I was born in my grandparent’s small, two-up, two-down Victorian terrace on Albert Street, Eastwood. The house was part of a block with Scargill Street, Victoria Street and Princes Street forming the other sides to the ‘square’, as it was called. The house was demolished years ago, but I can still remember the tin bath hanging outside, the ‘copper’, also outside, which was the only way of heating water for the house, and the black iron kitchen ‘range’, which was the source of heating for the house and was where all the food was cooked. There was a small sink in the corner, which supplied the cold water for the house.
The front room in the house, the parlour, backed onto the street and was only used for special occasions. The family lived in the kitchen, which was very different to what we think of today, and was the hub of the family life. There was only one toilet, and that was outside in the back yard. Dark and cold without lighting.
The rubbish strewn ‘square’ in the centre of the block of houses was the only place for children to play, and I spent many of my childhood years at my grandparents house playing cricket in the ‘square’. Maybe this is where I got my interest in cricket from.
My interest in the weather probably stems from the night I was born. January 31st 1953 was the night of the Great North Sea flood. More than 2,000 people drowned along the North Sea coast in the greatest sea surge on record. Vast swathes of Eastern England were swamped as the sea broke through and destroyed sea defences.
307 people lost their lives in England, with over 1,800 deaths in the Netherlands. A car ferry, the Princess Victoria, sank in the Irish Sea with the loss of 133 lives.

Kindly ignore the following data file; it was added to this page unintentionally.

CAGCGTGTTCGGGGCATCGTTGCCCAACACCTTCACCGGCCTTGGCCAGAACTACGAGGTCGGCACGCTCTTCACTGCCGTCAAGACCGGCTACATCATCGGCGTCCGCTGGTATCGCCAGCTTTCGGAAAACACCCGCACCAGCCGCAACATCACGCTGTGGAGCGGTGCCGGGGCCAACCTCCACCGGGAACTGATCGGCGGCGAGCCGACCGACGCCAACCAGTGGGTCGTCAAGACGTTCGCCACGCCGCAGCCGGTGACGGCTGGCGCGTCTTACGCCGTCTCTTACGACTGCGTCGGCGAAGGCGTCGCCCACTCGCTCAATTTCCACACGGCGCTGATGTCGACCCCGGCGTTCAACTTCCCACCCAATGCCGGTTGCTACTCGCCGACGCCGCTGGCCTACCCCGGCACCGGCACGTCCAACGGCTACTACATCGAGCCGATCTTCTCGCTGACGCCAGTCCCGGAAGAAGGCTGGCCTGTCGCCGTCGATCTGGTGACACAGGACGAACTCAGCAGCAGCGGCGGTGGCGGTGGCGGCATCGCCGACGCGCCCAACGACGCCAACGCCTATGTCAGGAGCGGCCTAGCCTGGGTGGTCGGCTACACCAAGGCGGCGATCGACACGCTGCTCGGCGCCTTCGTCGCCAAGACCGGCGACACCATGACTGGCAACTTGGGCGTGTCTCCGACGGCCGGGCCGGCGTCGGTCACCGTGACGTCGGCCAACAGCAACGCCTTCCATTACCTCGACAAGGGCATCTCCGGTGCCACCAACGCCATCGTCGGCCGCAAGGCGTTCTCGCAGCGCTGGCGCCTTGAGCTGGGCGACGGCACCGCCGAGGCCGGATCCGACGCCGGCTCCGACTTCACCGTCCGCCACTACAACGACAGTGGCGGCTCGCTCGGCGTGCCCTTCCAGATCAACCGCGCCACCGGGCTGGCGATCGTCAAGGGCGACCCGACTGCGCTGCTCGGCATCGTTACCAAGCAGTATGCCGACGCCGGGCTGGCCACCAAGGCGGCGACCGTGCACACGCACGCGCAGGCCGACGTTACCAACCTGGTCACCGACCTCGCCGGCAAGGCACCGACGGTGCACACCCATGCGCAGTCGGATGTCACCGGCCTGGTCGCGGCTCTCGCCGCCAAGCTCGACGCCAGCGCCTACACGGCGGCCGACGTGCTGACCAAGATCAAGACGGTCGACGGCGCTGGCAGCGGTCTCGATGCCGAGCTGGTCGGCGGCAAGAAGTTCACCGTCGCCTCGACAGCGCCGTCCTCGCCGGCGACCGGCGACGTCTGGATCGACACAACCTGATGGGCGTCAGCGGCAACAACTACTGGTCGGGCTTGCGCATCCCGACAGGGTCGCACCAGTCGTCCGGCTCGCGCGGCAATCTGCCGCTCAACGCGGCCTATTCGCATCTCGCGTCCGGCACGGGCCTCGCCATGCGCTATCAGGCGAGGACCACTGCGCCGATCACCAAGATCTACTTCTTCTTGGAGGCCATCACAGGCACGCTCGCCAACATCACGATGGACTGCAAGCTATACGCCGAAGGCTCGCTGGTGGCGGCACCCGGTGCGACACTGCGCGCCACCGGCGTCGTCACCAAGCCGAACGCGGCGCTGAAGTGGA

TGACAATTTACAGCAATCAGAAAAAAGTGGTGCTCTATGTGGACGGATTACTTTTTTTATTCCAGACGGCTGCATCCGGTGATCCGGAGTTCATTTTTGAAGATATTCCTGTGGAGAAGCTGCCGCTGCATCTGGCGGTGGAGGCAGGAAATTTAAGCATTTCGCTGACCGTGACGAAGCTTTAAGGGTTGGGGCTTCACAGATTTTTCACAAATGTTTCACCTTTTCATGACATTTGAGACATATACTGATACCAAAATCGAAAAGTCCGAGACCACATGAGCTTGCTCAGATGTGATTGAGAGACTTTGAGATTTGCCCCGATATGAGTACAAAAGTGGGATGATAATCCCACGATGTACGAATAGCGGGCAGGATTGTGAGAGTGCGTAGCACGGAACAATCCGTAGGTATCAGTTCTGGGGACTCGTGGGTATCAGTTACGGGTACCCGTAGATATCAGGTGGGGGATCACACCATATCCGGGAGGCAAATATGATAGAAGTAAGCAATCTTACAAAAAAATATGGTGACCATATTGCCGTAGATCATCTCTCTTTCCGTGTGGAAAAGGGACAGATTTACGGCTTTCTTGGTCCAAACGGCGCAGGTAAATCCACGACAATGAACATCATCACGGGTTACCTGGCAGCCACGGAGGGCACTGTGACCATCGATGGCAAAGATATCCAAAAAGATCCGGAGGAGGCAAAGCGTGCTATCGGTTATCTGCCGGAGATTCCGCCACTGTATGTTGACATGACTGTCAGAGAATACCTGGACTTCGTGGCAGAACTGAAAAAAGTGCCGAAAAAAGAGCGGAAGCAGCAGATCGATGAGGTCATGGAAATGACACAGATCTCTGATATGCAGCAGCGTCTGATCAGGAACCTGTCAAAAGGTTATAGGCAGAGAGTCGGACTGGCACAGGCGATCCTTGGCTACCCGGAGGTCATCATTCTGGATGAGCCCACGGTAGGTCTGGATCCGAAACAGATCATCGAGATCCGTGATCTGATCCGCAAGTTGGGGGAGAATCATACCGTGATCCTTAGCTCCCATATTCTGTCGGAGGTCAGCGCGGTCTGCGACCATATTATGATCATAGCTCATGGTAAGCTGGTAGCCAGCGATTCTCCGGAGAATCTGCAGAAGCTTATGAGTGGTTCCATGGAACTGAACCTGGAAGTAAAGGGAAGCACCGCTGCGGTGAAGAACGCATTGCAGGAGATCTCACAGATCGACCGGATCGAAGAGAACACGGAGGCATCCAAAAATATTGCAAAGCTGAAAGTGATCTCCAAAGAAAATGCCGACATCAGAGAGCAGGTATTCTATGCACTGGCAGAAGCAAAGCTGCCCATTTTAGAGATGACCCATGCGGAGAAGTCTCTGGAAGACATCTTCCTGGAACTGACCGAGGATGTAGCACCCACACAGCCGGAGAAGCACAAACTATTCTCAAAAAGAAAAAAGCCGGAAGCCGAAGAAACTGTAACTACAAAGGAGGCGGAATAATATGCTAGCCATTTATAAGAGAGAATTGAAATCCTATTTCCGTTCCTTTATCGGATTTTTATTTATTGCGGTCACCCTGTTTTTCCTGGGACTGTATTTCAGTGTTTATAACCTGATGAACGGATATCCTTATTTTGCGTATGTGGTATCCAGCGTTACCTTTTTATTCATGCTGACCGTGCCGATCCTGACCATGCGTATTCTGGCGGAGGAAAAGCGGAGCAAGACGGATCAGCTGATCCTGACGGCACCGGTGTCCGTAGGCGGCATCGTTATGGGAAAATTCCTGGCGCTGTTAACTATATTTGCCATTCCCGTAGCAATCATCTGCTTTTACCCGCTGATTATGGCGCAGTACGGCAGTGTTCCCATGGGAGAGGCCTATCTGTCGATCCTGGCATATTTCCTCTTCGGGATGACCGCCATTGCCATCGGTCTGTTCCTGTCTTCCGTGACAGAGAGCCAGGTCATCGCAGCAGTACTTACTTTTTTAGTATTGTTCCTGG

The surge was predicted by the Met Office, but communications in those days were so poor that most coastal regions were unaware of their impending doom. Telephones were the main means of communication and many of these had been downed by hurricane force winds.
By midnight, the centre of the storm had moved to Suffolk and Essex. 58 people died on Canvey Island when the sea walls collapsed, and in Clacton, the sea rose a metre in 15 minutes drowning 35 more. The surge travelled into the Thames estuary swamping thousands of homes in London’s East End.
The Met Office Education Department explains what caused the storm:
In the early hours of 30 January 1953, the storm that was to cause the havoc was a normal looking depression with a central pressure of 996 mb, located a little to the south of Iceland. While it looked normal, during the day the pressure rapidly deepened and headed eastwards.
By 6 p.m. on 30 January, it was near the Faeroes, its central pressure 980 mb. By 12p.m. (midday) on 31 January, it was centred over the North Sea between Aberdeenshire and southern Norway and its central pressure was 968 mb.
Meanwhile, a strong ridge of high pressure had built up over the Atlantic Ocean south of Iceland, the pressure within being more than 1030 mb. In the steep pressure gradient that now existed on the western flanks of the depression, there was a very strong flow from a northerly point. Winds of Force 10 were reported from exposed parts of Scotland and northern England. The depression turned south-east and deepened to 966 mb before filling. By midday on 1 February, it lay over northern Germany, its central pressure 984 mb.
All day on 31 January, Force 10/11 winds blew from the north over western parts of the North Sea. They drove water south, and generated waves more than eight metres high. The surge originated in the waters off the north-east coast of Scotland and was amplified as it travelled first southwards along the eastern coasts of Scotland and England, and then north-east along the coast of the Netherlands. It reached Ijmuiden in the Netherlands around 4 a.m. on 1 February.
When all this mayhem was taking place, I was making my entrance into this World at 20:00 on Saturday 31st January 1953. My mother always told me that as I was being born, the storm blew the tin roof off the outside toilet. Quite an entrance!